In the interest of fairness, the converse is also true -- those who do not consider themselves to be "geeky" or "nerdy" will love to make comments like "Hey, how many jiggawatts of RAM you got in that keyboard?!" and "Doctor who?" like they have absolutely no idea what those things are, when, in actuality, they do. There's nothing wrong with knowing the proper terms for things and there's nothing wrong with knowing a TV show exists. So why fake it?

Like what you like. It's okay to DVR the Doctor Who 50th Anniversary Special so you can watch your team play a game. It's okay to spend all day tuning up your classic car's engine and then wash up before DMing your D&D night. People are interesting as all hell and we're all really different. We don't fit into neat little packages. And that's awesome.

It's silly to even lump yourself in a category anyway. No one can fully agree on what a "nerd" or a "geek" is. We all do supposedly "geeky" things. Fantasy football, doing the standard to metric conversion in your head to find the right socket for your wrench, buying distressed Teenage Mutant Ninja Turtle T-shirts from Target, these things seem "nerdy" to people, but it's stuff pretty much everyone does. It doesn't matter. Watch the Washington Wizards wearing your Harry Potter robe. Ain't nobody gonna stop you!


Look, sports is some super nerdy stuff. Stats on stats on stats. They've got stats on the longest pass by a quarterback thrown with his non-dominant hand to a receiver whose dominant hand is the non-dominant hand of the quarterback (probably). Plays are carefully calculated using symbols on a chalkboard (or whiteboard or even ::gasp:: computer!) using stats of the team's players and how they match up to the opposing team's players. And guess what? The fans who are arguably the BIGGEST fans? They COSPLAY at every single game. There are fans for teams who are known nationally because of their costumes they meticulously painted and sewed together to express how much they like a thing. Sporting events are basically weekly Cons for sports fans.


Photo credit: Canal Street Chronicles

In nature, (bear with me) animals of a certain species are known to behave a certain way. However, it's quite often that a subset of that species begins to do something new or different. Because they are still a part of that species, it is then safe to say that that species does that new thing. For example, let's say that (this is not true, necessarily) cats hate water. Putting a cat in water, generally speaking, will result in it freaking out and probably clawing you to death. However, there are groups of cats that actually enjoy being in the water. Because these cats like water, one cannot say, definitively, that "Cats do not like water." This is untrue because it is not a tautology, that is, it is not always true all the time. However, those water-loving cats are still cats and still categorized as cats, their fondness of water notwithstanding. Therefore, we must agree that if some "geeks" like sports, they are not automatically not-geeks, and if non-geeks like watching anime, they are not automatically geeky. We can take this further to say that if some "geeks" like sports, then liking sports can be geeky, since some "geeks" do it. We can take this further still by saying that liking sports and other "non-geeky" things is neither geeky nor not geeky, and therefore liking things like science and computers and reading books which are typically considered "geeky" are also neither "geeky" nor not geeky.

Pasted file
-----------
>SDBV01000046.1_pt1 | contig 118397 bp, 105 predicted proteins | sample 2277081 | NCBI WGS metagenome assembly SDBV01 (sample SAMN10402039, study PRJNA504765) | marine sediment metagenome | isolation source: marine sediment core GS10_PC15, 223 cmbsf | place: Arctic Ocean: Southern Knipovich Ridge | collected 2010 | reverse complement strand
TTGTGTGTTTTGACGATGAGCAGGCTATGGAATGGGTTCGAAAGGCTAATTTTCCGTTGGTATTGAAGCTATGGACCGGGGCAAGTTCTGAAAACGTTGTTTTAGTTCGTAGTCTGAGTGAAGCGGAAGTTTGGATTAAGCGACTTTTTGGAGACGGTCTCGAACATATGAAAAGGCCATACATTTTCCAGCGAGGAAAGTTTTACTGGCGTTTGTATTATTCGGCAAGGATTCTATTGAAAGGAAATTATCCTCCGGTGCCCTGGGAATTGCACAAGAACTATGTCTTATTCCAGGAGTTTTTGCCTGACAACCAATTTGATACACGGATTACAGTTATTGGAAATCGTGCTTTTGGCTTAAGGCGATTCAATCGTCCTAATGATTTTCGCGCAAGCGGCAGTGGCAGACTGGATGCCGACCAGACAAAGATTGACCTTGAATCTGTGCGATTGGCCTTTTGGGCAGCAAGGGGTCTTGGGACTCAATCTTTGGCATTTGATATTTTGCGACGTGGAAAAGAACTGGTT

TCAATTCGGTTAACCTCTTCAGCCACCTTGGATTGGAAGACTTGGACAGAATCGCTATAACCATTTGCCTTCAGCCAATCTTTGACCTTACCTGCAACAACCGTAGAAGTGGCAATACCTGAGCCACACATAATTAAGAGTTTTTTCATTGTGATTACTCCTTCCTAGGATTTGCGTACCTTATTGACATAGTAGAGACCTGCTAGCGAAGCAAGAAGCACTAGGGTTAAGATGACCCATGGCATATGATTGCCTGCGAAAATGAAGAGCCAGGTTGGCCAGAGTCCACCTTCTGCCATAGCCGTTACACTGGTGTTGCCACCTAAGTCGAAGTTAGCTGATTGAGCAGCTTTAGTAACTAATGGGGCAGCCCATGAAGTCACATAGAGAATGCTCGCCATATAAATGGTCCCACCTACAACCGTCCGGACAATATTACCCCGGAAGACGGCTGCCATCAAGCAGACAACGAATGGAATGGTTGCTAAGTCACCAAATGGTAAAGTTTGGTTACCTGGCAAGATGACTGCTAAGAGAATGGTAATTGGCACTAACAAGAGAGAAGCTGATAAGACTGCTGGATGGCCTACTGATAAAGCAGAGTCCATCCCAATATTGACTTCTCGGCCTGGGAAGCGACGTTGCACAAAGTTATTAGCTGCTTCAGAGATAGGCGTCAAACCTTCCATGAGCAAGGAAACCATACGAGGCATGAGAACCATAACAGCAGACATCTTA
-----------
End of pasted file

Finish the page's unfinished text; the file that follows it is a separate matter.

Things are things; hobbies are hobbies; people are people. Call yourself a geek or a nerd if you'd like -- there's nothing wrong with it. Or don't, there's nothing wrong with that either. So, if you're into sports, let it be known. Or don't. Whatever. But nothing and no one should ever make you uncomfortable for liking something. That truth stands for every aspect of your life.